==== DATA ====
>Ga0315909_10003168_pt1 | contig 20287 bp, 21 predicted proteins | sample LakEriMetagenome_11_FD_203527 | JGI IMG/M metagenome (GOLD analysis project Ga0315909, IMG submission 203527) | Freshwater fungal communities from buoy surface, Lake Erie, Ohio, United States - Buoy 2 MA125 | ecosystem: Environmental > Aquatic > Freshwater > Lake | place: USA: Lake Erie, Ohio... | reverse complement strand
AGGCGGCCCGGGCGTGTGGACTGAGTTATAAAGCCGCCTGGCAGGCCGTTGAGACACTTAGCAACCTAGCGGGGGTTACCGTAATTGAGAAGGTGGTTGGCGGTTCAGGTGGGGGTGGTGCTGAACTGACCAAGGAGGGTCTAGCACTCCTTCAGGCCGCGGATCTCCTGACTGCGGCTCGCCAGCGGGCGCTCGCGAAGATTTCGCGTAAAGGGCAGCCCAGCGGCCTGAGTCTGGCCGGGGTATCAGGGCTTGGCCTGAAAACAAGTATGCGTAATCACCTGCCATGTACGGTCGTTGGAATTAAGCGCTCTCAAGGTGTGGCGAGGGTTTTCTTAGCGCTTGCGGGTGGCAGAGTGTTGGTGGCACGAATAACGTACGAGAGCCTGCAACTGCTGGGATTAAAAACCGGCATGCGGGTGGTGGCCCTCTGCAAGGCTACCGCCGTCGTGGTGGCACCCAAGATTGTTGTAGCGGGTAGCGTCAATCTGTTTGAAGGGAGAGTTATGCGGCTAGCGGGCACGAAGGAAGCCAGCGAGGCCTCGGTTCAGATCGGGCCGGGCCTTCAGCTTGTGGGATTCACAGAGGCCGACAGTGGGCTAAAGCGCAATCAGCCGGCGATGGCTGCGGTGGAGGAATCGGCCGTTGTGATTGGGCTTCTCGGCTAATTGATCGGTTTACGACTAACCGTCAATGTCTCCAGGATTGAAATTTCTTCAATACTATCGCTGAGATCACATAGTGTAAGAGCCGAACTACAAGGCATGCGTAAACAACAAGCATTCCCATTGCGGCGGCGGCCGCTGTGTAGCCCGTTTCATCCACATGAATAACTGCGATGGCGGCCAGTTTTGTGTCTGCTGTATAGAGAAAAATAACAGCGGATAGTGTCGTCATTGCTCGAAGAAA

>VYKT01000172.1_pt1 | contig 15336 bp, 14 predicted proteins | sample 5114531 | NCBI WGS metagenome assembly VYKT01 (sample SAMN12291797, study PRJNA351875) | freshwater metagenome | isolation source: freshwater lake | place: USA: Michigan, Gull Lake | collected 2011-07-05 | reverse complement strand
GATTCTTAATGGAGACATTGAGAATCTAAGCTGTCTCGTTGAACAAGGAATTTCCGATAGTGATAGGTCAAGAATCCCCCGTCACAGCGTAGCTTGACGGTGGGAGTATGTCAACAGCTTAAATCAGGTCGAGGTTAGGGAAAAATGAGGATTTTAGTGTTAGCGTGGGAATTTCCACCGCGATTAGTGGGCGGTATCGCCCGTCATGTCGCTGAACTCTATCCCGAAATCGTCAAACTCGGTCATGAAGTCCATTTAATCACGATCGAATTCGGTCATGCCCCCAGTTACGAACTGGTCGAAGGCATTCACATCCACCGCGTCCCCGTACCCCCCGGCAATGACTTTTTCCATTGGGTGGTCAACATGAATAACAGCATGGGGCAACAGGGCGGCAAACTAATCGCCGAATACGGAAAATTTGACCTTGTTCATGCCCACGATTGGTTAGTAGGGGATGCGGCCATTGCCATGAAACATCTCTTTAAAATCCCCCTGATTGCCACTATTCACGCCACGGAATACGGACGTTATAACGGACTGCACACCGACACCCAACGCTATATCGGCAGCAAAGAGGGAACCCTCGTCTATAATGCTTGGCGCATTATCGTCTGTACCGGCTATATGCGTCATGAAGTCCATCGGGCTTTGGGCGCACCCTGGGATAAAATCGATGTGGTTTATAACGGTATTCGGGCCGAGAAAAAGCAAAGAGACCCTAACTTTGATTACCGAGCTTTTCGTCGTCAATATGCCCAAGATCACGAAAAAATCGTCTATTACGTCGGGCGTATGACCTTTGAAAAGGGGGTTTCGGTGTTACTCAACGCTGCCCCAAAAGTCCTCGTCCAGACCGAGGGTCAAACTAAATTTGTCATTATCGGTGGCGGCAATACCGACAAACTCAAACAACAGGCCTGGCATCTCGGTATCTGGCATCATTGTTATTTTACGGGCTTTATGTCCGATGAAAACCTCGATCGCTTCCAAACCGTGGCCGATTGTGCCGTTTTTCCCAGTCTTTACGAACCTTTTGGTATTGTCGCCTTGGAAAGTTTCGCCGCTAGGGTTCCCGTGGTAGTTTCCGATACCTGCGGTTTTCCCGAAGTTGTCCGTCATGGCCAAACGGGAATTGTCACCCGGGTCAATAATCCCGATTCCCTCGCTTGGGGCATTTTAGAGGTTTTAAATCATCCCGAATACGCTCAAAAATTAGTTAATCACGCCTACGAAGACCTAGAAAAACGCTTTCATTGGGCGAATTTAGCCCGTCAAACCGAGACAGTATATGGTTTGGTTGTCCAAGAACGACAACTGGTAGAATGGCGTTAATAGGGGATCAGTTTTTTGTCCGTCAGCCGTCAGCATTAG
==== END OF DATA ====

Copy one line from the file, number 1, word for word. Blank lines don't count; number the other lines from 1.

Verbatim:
>Ga0315909_10003168_pt1 | contig 20287 bp, 21 predicted proteins | sample LakEriMetagenome_11_FD_203527 | JGI IMG/M metagenome (GOLD analysis project Ga0315909, IMG submission 203527) | Freshwater fungal communities from buoy surface, Lake Erie, Ohio, United States - Buoy 2 MA125 | ecosystem: Environmental > Aquatic > Freshwater > Lake | place: USA: Lake Erie, Ohio... | reverse complement strand